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Nine Financial Tips for Newly Expecting Parents Thumbnail

Nine Financial Tips for Newly Expecting Parents

I remember the moment my wife told me she was pregnant. She shook me awake one Saturday morning, tears of happiness in her eyes. After my heart, nerves, and emotions calmed down — I thought someone had died with the ferocity of her approach — the wheels started spinning. Will we be good parents? What can we do to get ready for this?

The next few days and weeks were a blur, and we relied on well-intentioned but scattershot advice from close family and friends on what to do to properly prepare, from cribs to clothes to car seats. In retrospect, I would have loved to have a comprehensive list of all the things that one needs to do to prepare for a new baby.

While this blog post couldn’t possibly summarize everything required to bring a child into the world, we can give a quick-hit checklist to prepare your financial lives for your newborn.

1. Make a (Pre- and Post-) Baby Budget

Newborns are beautiful, miraculous, and life changing. They are also messy, loud, and expensive. A study done in 2017 showed that expenses for a baby’s first year can range from $20,000 to $50,000! 

There’s a lot to purchase, but before you rush off to buybuy BABY, start making a plan for how you will incorporate all of your little one’s financial needs into your income and savings picture. There are several calculators and other online resources that dive into this in more detail. Harbor Crest Wealth Advisors also works with new parents to help them build a budget that fits their goals, needs, and lifestyles.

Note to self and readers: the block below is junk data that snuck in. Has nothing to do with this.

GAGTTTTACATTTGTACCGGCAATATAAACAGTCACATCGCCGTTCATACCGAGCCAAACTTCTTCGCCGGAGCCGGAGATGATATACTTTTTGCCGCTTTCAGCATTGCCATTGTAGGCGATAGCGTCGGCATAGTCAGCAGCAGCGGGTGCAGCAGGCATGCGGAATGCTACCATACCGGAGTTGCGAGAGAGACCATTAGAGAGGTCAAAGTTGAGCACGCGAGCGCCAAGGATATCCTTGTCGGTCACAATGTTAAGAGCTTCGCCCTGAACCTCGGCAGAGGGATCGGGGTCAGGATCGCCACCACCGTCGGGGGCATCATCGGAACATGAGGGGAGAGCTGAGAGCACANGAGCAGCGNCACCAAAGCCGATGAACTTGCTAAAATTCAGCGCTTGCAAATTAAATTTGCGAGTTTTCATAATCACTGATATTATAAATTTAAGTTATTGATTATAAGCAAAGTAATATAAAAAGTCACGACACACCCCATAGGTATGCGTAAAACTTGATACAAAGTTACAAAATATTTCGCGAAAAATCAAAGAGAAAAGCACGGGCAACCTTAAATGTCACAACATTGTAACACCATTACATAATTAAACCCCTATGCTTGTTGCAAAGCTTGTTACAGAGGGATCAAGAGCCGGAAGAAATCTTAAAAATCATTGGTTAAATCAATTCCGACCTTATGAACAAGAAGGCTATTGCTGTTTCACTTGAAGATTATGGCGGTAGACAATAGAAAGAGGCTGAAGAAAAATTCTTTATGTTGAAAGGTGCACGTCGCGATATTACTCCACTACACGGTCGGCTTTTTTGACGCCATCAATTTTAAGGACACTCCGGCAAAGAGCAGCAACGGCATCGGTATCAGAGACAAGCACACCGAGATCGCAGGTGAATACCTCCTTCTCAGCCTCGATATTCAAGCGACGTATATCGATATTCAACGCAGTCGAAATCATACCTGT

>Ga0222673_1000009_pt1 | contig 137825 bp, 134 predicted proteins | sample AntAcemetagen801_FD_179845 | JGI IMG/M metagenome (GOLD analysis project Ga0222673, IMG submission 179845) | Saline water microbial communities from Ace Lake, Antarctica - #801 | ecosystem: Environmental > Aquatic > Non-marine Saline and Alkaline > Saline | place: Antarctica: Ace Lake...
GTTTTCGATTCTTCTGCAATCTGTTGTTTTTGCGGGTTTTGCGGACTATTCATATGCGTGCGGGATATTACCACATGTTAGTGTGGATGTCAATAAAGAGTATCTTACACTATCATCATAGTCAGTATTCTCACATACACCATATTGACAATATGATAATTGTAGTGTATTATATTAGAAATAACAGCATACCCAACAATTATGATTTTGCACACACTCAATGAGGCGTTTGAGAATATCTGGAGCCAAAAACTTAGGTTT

2. Build Your Emergency Fund

Previously, you may have been able to weather a job loss or income reduction by dramatically altering your lifestyle. But this changes, considerably, when you have to care for another person, one that seemingly needs 24/7 care and attention.

Now is the time to start building your emergency fund, if you don’t have one already. Your goals for your emergency fund size will vary based on your profession and needs, but six months of expenses is a good initial target.

With an emergency fund in place, you can sleep a little more soundly (to the extent you sleep at all) knowing you can ride out a rough patch during a very challenging time for you and your spouse.

3. Update Your Estate Plan

Updating your estate plan is arguably the most important point on this list — yet often the most overlooked. No one likes to consider what should be the unimaginable. But you put your family’s future at serious risk when you don't spell out what to do if the worst happens. 

Building a complete estate plan is an involved process, but at a minimum make sure you have a will in place that names a guardian for your child. Additionally, make sure that person is indeed willing and able to take on this responsibility. 

There is a fair bit more to building a proper estate plan, from setting up trust accounts to naming an executor of your will to establishing durable powers of attorney. Given the complexity involved, consult with your legal, financial, or tax advisors to build a comprehensive estate plan. 

4. Review Your Insurance Coverage

Properly protecting your downside from tail risks is critical now that you are solely responsible for another life. What would happen to your family if you passed away or became disabled? Who would support the household?

Insurance planning is another complicated topic. At a minimum, though, make sure you research your income replacement options, such as term insurance and your short- and long-term disability coverage.

Insurance needs vary by individual and family circumstance, and it’s important to find the right insurance advisor who will work to understand your needs. Make sure they are willing to spend time to get to know you, and don’t be afraid to ask questions about coverage and costs.

5. Start Saving for College